The ballot, for anyone who has not looked yet, is The Fifth Element, Star Trek II: The Wrath of Khan, The Empire Strikes Back, Back to the Future Part II, The Matrix, and Blade Runner: The Final Cut. Three sequels, four franchise films, five movies that made $100,000,000 or more. It would be tough to come up with a more mainstream list of SF films. The reasons given for each film's selection reveal some interesting similarities. Here's a summary:
- The Fifth Element: chosen because, in addition to a "fine" story and "adequate" effects, has a unique color scheme and soundtrack.
- Back to the Future Part II: chosen because it is a "gold standard in time travel literature"2 and depicts a believable-looking near-future.
- The Empire Strikes Back: chosen because it is a Star Wars movie with "believable" characters.
- The Wrath of Khan: chosen because, while it is "lacking any philosophical depth," it is "the greatest pulp adventure movie ever made."
- The Matrix: chosen because of an influential visual style and because it "changed the way we think about reality."
- Blade Runner: The Final Cut: chosen because of an influential visual style and explorations of the nature of humanity.
The curve is evident in the nomination posts. I am going to pick on S. Miller's post, because he chose a Star Wars movie and spent the most time discussing character issues. While I agree with him that the characters in Empire Strikes Back are believable (due to it being the only Star Wars movie not written by George Lucas), celebrating a movie for having characters that fail to be ludicrous is a low bar. Every greater claim in the post is hyperbolic. Lando Calrissian does at one point have to choose between his friends and his city, yes. But after making his questionable decision he reverses it a few scenes later, with seemingly no consequences for the city he was attempting to protect. It is not exactly Sophie's choice that moves Mr. Miller to say "Sci-fi characters are rarely placed in such convincing moral dilemmas." And Darth Vader, we are told, is the "best character in all of sci-fi" by virtue of not being a chaotic, unpredictable psychopath; he is a remorseless super powered killer, but he is often calm about it. Is this all it takes to earn the crown of "best character in all of sci-fi?" And do we really suspect the title would be so freely granted if he were not also a seven-foot-tall sleek-looking cyborg with a black cape and a laser sword?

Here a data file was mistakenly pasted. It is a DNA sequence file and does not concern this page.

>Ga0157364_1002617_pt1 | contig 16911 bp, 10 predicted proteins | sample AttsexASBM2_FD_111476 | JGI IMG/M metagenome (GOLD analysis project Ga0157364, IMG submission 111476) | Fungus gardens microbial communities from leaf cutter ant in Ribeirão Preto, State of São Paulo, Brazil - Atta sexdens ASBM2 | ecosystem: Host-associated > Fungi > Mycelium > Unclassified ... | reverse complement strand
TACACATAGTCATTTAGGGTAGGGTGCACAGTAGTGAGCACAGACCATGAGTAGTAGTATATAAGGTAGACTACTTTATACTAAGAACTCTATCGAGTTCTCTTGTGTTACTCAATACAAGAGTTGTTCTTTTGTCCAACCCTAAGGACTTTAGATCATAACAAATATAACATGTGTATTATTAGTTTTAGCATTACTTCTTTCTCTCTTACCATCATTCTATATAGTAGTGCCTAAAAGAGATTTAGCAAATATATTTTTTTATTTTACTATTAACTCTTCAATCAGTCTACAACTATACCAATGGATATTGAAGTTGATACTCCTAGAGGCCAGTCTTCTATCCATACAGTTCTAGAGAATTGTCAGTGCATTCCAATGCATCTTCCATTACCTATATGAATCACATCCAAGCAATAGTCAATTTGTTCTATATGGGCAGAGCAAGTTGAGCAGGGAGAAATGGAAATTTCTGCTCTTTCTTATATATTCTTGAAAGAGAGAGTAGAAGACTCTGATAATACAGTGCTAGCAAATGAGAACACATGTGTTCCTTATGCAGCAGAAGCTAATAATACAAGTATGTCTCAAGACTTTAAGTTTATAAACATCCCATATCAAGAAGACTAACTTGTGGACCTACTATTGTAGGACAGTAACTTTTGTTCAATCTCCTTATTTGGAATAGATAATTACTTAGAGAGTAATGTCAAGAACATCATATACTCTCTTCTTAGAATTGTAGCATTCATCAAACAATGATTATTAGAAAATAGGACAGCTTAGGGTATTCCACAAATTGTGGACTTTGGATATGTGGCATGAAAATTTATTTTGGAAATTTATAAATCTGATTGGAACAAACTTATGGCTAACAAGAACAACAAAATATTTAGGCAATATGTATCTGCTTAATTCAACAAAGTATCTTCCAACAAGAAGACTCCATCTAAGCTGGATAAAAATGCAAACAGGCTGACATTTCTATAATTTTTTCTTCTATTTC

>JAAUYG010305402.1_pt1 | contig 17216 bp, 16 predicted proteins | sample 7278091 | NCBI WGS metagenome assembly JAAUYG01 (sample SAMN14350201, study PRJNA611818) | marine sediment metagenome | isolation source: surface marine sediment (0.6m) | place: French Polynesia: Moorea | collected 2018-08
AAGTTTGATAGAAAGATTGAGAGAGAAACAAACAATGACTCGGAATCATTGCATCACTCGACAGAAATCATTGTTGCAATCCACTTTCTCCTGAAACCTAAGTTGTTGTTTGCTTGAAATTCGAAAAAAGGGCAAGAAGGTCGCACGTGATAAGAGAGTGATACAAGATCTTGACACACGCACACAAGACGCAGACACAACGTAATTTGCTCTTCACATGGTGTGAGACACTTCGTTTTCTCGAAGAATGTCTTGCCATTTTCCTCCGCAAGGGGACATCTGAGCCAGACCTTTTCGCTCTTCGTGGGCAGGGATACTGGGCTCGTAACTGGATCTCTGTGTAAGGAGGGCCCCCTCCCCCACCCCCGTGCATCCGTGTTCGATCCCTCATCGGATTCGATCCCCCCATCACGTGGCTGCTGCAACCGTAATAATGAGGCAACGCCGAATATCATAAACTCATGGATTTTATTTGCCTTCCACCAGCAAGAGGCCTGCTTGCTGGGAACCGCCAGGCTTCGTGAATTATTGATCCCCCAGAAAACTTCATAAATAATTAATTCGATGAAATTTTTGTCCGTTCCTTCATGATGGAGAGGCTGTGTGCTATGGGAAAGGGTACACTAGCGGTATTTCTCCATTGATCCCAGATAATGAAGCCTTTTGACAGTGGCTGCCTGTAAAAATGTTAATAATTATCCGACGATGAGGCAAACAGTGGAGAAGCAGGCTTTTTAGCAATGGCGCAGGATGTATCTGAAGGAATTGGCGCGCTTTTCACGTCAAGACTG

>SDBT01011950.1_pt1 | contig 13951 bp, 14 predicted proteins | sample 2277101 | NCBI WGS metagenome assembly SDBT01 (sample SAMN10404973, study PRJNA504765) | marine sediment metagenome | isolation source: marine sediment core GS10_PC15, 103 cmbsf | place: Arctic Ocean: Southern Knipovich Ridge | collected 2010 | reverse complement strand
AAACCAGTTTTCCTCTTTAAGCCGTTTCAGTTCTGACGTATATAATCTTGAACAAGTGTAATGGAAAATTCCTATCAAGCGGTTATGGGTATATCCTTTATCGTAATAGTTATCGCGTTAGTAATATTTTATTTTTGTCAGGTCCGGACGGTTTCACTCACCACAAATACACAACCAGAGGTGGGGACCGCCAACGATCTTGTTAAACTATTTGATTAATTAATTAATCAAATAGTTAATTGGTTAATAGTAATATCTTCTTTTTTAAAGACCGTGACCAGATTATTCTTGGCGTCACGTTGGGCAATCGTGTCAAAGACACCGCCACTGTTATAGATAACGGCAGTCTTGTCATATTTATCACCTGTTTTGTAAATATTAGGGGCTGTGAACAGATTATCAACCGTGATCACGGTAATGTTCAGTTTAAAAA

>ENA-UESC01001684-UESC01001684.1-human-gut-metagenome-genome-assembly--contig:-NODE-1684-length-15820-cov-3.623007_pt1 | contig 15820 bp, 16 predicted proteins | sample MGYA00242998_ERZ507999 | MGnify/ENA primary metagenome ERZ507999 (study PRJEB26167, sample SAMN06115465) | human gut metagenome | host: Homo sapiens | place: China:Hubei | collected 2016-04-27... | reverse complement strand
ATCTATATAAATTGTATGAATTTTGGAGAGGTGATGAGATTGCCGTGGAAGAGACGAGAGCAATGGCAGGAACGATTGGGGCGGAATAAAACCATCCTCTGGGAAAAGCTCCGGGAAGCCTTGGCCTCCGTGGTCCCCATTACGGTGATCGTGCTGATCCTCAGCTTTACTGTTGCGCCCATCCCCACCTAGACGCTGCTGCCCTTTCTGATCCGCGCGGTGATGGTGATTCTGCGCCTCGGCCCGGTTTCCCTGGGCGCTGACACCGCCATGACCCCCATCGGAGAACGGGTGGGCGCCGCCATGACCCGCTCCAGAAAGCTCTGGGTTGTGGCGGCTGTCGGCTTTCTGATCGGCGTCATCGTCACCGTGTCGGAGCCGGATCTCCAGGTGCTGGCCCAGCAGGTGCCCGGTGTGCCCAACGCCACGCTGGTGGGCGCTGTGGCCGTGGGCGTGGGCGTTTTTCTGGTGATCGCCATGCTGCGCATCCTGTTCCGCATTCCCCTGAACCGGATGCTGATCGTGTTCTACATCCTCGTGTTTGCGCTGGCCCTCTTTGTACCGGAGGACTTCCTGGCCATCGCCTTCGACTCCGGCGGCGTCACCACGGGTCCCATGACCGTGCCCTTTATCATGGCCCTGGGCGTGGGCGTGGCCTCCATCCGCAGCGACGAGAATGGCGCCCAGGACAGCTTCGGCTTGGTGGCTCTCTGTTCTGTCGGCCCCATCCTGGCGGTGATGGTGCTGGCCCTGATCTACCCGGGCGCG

My intent is not to call anyone out as having poor taste. I like all six of these movies. But I want to point out the grade curve. When we say that these films have good characters, there is an an unspoken but understood addendum: this movie has well rounded characters for a science fiction movie. What we are really saying is, "this is a movie where everything takes a back seat to spectacle, and yet characterization was not completely ignored!" Damien Walter admits to this in his nomination post for Star Trek II: Wrath of Khan. He says that it is not a science fiction movie he would consider art, but is the most fun SF movie he knows. All of the movies on the ballot are clearly motivated, explicitly or not, in whole or in part, by this impulse. Blade Runner gave a visual aesthetic to then-nascent cyberpunk. The Matrix gave one to the CGI era. Back to the Future Part II is distinguished from its siblings by having a lit-up and hosed-down suburban version of the Blade Runner look. The Fifth Element is a beautiful empty box. Empire Strikes Back is Star Wars.
It is an excellent list, if you interpret "Best Science Fiction Movie Ever" to mean the movie that best encapsulates SF movie culture, with its history of pulpy power fantasies and glorious sprawling set pieces. But I would like to interpret it to mean the best movie that happens to be science fiction. I do not want to grade on a curve. When choosing whether to more highly value story and character or spectacle and cinematography, I choose the former. As such, this list looks nothing like my own.